The One Barb Common - Oscar Thornton

After finishing work on Monday evening I headed straight down to the lakes to have a good look around ready to go back in the morning. After walking round the roach pit and Rockford I decided that I would do my first trip of the year on Rockford, I had done a few nights there the previous autumn and managed to snare one but hadn't returned. When walking round I could see the majority of the stock in the out of bounds enjoying the sunshine, much like myself, so I left them to it and headed home with a plan.

When I arrived the next morning, full of confidence, I jumped out the car and made a very fast move round to peg 1, as I could see the person fishing the swim was leaving. After speaking to him for a short time he said the fish had done the off and moved out into the middle, however with a couple of nights ahead of me, I was sure as soon as the sun came up properly the fish would start to make their way into the out of bounds again, then leave in the evening as the sun was going down.

After sitting and watching the fish slowly move into the out of bounds, rather than cast straight onto them I waited until they were all right round the corner enjoying the mid day sun, It didn't take long! I tied a small lead onto the marker rod and started to have a little feel around and see what I could find, after a short amount of time it became pretty clear that there was a gravel bar that ran straight from the middle of the lake into the out of bounds, it was also very shallow which would be ideal in these sunny conditions as many of the fish I was seeing were holding in the upper layers of the water. I decided to put two rods on the shallow bar, as far round as you are allowed to go to the right, before you are fishing into the out of bounds. I was adamant that the bar would be a main entry point for them to swim in and out of their sanctuary. I spread two kilos of boilies over the spot and fished two hinged stiff-links over the top, at 100 yards range. The reason for the rig choice was that there were small patches of silk weed all over the bar and I knew that when fishing a hinge, I could have a perfectly presented hook bait sat on my spot.

I fished a six-foot length of gravel brown Kable leadcore, tied up with a Lead Clip and a 4oz distance lead. For the boom section of the hinge I used around 4 inches of Hybrid Stiff, with a loop at either end to allow for plenty of movement. The stiff end was tied with a small piece of 20lb mouthtrap and a size 6 choddy hook, to connect the boom to the stiff end I used a size 11 ring swivel and placed a small amount of putty over the knot on the stiff material.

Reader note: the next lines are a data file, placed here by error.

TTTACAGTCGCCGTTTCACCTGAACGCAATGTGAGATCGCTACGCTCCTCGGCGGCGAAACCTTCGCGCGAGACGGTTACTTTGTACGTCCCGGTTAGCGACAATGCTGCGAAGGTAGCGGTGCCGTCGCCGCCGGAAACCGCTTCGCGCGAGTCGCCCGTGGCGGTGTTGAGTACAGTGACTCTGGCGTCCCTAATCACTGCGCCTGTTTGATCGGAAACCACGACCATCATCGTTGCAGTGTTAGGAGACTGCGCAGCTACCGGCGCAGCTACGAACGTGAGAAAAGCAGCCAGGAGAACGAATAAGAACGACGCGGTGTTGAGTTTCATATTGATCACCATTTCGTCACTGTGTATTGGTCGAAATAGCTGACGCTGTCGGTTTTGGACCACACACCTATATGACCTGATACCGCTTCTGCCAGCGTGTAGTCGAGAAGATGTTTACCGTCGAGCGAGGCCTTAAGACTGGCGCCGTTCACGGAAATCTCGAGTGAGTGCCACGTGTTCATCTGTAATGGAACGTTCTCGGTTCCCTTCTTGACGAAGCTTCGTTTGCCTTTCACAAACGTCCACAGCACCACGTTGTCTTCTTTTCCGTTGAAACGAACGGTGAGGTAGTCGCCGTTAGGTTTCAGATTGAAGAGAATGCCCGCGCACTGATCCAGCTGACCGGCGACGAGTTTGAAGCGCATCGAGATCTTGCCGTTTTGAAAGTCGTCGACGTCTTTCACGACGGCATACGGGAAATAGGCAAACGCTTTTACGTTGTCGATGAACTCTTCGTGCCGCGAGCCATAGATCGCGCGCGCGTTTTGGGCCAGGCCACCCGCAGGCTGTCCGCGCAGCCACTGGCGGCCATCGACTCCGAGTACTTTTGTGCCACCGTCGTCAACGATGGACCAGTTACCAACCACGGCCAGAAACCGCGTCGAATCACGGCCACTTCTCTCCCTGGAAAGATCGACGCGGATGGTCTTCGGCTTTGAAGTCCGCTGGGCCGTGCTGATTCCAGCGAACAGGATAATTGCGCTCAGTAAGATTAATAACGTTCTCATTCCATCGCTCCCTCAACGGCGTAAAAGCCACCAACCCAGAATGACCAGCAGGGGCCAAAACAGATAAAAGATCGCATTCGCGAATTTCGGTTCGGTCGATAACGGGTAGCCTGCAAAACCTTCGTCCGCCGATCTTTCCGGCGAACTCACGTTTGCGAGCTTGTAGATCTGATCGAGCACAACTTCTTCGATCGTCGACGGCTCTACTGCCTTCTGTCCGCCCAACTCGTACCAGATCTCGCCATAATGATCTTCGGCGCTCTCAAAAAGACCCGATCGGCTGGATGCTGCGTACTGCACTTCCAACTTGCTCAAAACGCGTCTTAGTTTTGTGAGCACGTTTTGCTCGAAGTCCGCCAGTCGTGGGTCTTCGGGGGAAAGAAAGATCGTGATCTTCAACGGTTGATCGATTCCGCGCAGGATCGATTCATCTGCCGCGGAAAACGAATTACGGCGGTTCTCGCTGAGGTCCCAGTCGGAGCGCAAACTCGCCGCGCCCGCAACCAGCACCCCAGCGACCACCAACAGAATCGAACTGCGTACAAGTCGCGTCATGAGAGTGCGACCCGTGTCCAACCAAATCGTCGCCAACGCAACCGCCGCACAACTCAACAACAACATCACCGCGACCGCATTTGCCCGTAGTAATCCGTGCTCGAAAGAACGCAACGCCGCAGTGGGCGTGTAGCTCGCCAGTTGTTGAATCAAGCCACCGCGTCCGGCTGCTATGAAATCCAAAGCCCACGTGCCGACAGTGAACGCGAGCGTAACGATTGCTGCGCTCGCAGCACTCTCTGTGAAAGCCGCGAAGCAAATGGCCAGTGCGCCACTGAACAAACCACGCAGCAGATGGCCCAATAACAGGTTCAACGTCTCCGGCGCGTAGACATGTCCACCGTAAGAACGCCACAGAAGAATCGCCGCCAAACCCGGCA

After speaking to the person who previously occupied the swim, he was saying how the fish all moved into the middle of the lake at night so I began to have a lead around out in the middle. The bottom seemed pretty uniform and it was hard to find a spot that was different from anything else, but at around 140 yards straight out towards the middle of an island I was still landing on the bar that ran out of the out of bounds, so I decided that would be a prime zone to place my third rod. For this spot I put out about a kilo of boilies and fished the same rig as the ones on my other rods.

The first night passed with no action, other than a few liners. In the evening, the fish made it pretty clear that they were leaving the out of bounds as the light went down, and heading into the middle just as I had predicted. By 10 o'clock the following morning I could see a lot of fishing cruising around on the surface heading straight back for their daily sunbathe in the out of bounds, so I decided not to recast and leave my rods where they were, hoping one swimming through might drop down and have a feed. Maybe as they left in the evening, one might stop.

The day seemed to be dragging on forever, then at around 7 o'clock, just as the sun was starting to drop behind the trees my right hand rod round the corner pulled up tight and pinged out the clip. I jumped straight into the waders and picked up the rod, the fish towed me straight around the corner and I was forced to wade out as far as possible. After a long battle and being dragged all over the place I finally slipped the net under what I could see was a large common. After closer inspection I knew exactly what fish it was, one they call 'The One Barb Common' as you can imagine, it has one barbule. My mate was already sat with me when I had the take so we quickly got everything sorted and placed her on the scales, they flew round to 39lb 2oz, beating my previous PB common by nearly 10 pounds. I was ecstatic and we fired off some quick photos and sent her back to her watery home - I was blown away!

I carried on fishing until the following morning with no more action, but it was fair to say I haven't stop smiling. What a treat on my first trip back.

Until next time, just enjoy your fishing

Oscar Thornton